HIV Transmission: Facts and Fictions

The truth about HIV transmission

Infection with the human immunodeficiency virus (HIV) can, over time, cause acquired immunodeficiency syndrome (AIDS), for which there is currently no known cure or vaccine. HIV has existed in society since at least the 1970s, but misinformation and misunderstanding about how HIV is transmitted still persist today.

STD Cloud

How HIV is transmitted

According to the United States government AIDS website, HIV is not spread easily — only certain body fluids from a person who has HIV can transmit HIV:

  • Blood
  • Semen (cum)
  • Pre-seminal fluid (pre-cum)
  • Rectal fluids
  • Vaginal fluids
  • Breast milk

Sexual Transmission

In the context of a sexually transmitted disease (STD), HIV can be transmitted when the aforementioned fluids in an HIV infected person come into contact with mucous membranes in the rectum, vagina, penis, or mouth of another person. In other words, HIV can be spread during vaginal, anal and oral sex. Transmission through anal sex can be more likely than through vaginal sex, because anal sex generally causes more trauma and irritation to the mucous membranes. Transmission through oral sex is less likely, however HIV transmission can occur during ejaculation of semen into the mouth, or via mouth ulcers, bleeding gums, or genital sores.

Using condoms during sex can significantly lower the risk of HIV transmission.


Light kissing poses little risk of HIV transmission. However, deep kissing may pose a risk if the person infected with HIV has open sores or oral bleeding.

Needles and Open Wounds

HIV can also spread if infected fluids come into contact with damaged tissue, such as a cut in the skin, or if infected blood is transferred from a needle or syringe. Sharing needles or syringes (e.g., in connection with medical treatment or injection drugs) with someone who is HIV infected carries a high risk of HIV transmission. HIV is a relatively robust virus, and can be found in a used needle or syringe for more than 40 days after initial contact.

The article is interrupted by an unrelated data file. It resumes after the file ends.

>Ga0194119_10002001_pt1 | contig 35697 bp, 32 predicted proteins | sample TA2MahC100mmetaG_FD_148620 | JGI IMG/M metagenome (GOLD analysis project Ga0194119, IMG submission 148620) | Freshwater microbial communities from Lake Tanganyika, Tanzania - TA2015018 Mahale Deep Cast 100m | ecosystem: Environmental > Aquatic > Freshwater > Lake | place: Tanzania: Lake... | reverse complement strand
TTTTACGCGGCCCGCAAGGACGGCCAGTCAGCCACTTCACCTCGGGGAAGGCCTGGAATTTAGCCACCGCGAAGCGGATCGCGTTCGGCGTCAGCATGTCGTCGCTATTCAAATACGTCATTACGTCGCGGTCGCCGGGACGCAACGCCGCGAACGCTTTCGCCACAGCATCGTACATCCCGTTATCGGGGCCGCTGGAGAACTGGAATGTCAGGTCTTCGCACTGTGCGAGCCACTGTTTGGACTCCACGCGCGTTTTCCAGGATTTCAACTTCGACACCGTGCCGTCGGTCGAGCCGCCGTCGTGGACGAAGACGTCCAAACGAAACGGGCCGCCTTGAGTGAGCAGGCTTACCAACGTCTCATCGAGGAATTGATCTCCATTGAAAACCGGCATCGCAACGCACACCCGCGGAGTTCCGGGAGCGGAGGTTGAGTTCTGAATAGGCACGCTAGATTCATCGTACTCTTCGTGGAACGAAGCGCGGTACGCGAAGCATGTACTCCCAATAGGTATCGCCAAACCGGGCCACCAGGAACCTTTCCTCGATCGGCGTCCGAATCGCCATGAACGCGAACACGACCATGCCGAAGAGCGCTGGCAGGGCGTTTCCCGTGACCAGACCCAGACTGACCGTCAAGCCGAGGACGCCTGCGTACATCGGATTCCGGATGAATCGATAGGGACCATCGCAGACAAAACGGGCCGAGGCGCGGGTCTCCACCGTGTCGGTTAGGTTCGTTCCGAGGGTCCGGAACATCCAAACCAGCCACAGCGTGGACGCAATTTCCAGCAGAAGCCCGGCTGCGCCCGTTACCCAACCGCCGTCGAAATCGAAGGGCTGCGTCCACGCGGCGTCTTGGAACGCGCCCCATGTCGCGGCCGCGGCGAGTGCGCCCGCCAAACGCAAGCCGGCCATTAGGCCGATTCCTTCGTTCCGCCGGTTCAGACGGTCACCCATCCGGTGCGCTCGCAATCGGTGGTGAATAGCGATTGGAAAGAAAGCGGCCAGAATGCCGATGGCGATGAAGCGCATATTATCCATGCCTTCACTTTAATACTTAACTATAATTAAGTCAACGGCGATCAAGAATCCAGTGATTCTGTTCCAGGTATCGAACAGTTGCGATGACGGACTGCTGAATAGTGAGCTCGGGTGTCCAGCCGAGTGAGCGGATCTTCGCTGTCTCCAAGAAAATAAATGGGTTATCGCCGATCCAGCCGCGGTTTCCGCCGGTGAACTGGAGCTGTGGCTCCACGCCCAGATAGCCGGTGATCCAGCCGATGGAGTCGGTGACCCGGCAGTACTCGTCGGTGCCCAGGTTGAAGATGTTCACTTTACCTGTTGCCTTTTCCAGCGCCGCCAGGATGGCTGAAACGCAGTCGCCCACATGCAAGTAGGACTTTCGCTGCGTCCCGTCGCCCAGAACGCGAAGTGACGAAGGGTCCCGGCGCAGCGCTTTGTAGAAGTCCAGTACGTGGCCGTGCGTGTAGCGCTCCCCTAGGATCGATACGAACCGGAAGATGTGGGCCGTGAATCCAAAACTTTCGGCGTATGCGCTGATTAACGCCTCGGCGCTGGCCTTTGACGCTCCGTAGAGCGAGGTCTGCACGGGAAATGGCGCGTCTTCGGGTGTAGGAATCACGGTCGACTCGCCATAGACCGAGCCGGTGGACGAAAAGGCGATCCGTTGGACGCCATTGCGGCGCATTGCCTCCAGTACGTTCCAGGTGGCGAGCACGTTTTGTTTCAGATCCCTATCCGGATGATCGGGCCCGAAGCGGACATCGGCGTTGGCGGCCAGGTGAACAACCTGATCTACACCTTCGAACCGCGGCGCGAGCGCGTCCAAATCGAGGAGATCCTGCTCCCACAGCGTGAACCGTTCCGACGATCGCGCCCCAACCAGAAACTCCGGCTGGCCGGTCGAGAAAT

HIV can be spread from an infected mother to her unborn baby during pregnancy, however modern treatment lowers the probability of transmission to less than one percent.

How HIV is NOT transmitted

There are many misconceptions about HIV and AIDS, the most common of which is that AIDS can spread through casual contact.

Casual Contact

Hugging pose no risk of transmission. Likewise, sexual activity that does not involve exchanging infected body fluids cannot spread HIV.

Sharing a living space with someone who has HIV is generally safe. This includes sharing a bathroom, as HIV cannot survive on toilet seats or other typical bathroom surfaces.

Even if an HIV infected person’s blood comes into contact with your intact skin, transmission of the virus is not a significant risk — transmission usually requires a cut or abrasion to allow the virus to get past your body’s skin layer.

Food and Utensils

Although you should avoid sharing razor blades and toothbrushes with an HIV infected person, sharing eating utensils, food and other household items will not pose a high risk of spreading HIV.

Other Fluids

HIV does not spread through saliva, sweat, or tears. Accordingly, coughing, sneezing, spitting and sharing a cup do not pose high risks of spreading HIV.


HIV is not viable in mosquitoes, ticks and other insects, thus they do not transmit the disease.

Blood Transfusions

Donated blood used in blood transfusions at modern hospitals is subject to advanced screening procedures, during which any blood that tests positive for HIV is disposed.

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